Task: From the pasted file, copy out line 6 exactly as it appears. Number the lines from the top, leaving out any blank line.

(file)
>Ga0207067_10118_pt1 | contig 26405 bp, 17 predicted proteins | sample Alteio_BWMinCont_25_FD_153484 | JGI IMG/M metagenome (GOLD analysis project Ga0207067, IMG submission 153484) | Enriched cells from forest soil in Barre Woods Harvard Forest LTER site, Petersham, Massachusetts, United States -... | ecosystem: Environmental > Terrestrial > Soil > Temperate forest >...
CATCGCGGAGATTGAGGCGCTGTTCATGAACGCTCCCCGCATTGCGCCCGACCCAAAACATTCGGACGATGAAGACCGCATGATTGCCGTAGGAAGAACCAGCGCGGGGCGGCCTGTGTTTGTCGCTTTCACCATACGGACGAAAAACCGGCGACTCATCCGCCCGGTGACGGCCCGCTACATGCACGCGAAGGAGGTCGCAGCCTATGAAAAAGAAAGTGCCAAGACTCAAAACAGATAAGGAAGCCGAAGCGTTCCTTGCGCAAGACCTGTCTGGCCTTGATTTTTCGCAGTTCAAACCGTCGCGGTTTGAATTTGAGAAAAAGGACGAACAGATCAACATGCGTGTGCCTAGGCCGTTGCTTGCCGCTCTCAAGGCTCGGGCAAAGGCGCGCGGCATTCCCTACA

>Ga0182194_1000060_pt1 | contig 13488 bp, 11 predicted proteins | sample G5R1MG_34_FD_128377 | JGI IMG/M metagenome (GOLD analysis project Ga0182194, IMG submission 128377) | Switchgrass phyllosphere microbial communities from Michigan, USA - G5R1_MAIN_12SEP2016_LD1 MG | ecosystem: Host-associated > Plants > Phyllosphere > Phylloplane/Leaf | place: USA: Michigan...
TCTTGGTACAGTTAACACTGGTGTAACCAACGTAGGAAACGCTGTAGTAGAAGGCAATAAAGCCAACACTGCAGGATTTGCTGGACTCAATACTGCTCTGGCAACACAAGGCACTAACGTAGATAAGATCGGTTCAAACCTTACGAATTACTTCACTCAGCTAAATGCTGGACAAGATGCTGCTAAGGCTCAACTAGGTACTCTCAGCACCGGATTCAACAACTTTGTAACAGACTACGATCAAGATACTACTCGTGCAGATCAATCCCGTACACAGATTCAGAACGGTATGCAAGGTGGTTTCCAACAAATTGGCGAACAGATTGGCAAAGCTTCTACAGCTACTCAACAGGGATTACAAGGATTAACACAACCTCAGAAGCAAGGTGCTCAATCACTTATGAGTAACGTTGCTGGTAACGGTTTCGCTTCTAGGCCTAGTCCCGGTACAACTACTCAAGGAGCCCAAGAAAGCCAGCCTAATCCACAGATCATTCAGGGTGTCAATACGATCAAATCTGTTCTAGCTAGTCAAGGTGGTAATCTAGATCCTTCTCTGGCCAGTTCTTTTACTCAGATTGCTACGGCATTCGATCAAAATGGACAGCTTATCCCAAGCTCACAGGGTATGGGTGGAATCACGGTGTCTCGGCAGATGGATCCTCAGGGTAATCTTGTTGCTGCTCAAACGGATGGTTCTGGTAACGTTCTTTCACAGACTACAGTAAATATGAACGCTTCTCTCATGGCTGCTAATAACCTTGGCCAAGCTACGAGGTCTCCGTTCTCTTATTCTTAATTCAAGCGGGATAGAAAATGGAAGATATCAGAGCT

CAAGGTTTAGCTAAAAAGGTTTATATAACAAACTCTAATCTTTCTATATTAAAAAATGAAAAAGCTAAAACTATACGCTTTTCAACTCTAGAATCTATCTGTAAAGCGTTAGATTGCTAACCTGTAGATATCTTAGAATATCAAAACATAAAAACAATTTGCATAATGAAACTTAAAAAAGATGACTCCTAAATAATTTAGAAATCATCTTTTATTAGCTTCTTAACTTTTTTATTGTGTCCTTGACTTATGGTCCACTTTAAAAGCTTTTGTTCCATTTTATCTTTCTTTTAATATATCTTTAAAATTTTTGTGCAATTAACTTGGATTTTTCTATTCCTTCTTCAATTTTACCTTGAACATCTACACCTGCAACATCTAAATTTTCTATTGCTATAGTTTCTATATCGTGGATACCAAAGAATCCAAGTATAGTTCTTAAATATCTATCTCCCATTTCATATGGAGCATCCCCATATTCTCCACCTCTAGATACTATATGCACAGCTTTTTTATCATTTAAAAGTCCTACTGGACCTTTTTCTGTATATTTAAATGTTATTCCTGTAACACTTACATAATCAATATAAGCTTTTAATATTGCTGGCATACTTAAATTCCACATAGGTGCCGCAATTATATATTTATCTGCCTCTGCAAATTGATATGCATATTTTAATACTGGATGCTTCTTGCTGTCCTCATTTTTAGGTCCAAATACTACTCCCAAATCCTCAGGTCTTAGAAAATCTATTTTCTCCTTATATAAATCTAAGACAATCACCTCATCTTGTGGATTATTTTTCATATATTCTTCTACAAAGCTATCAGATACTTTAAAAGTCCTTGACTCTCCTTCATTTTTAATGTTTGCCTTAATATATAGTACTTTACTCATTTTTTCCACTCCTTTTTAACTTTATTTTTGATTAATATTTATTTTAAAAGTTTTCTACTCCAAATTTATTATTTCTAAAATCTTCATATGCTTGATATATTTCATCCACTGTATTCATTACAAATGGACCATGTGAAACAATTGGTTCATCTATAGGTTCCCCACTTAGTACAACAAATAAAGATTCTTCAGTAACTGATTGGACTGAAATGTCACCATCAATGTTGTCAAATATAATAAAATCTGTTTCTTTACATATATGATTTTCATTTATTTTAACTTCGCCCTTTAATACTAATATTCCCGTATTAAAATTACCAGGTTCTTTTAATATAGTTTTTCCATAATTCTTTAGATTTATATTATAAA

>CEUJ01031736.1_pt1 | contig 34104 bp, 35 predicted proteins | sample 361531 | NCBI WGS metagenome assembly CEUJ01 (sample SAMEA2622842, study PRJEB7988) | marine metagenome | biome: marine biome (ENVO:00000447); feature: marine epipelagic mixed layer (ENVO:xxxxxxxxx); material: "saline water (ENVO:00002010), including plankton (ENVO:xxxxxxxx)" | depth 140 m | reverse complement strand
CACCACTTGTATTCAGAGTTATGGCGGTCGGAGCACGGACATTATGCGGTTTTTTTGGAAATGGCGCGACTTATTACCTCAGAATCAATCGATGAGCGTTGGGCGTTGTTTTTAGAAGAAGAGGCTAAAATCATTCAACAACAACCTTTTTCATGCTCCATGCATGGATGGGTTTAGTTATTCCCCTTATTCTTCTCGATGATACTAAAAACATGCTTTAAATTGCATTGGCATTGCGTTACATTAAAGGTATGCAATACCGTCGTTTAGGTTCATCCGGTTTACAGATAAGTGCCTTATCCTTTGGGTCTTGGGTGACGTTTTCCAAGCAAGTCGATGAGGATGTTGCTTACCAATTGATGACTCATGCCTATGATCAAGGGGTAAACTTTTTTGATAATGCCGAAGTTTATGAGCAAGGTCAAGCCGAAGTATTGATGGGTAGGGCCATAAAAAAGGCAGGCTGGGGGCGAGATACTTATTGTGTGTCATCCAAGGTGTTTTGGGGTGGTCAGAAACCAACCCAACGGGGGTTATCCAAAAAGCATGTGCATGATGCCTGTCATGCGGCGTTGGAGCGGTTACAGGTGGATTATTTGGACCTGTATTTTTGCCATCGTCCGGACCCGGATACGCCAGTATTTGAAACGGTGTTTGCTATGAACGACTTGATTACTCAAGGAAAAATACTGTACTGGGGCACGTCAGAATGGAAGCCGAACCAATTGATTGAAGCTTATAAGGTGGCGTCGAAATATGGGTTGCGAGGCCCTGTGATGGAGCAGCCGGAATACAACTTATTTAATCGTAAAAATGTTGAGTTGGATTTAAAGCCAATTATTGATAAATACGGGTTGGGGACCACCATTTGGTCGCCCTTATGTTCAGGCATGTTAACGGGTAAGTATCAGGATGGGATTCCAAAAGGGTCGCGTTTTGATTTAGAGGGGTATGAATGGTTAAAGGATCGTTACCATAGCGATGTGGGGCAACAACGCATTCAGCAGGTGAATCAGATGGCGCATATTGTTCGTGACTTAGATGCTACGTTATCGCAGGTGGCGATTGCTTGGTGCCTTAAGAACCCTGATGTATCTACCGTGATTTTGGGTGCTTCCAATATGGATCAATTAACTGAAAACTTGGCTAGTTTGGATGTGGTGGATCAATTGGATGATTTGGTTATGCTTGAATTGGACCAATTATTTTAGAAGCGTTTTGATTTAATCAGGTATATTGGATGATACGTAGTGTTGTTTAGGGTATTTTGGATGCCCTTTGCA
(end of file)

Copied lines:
>CEUJ01031736.1_pt1 | contig 34104 bp, 35 predicted proteins | sample 361531 | NCBI WGS metagenome assembly CEUJ01 (sample SAMEA2622842, study PRJEB7988) | marine metagenome | biome: marine biome (ENVO:00000447); feature: marine epipelagic mixed layer (ENVO:xxxxxxxxx); material: "saline water (ENVO:00002010), including plankton (ENVO:xxxxxxxx)" | depth 140 m | reverse complement strand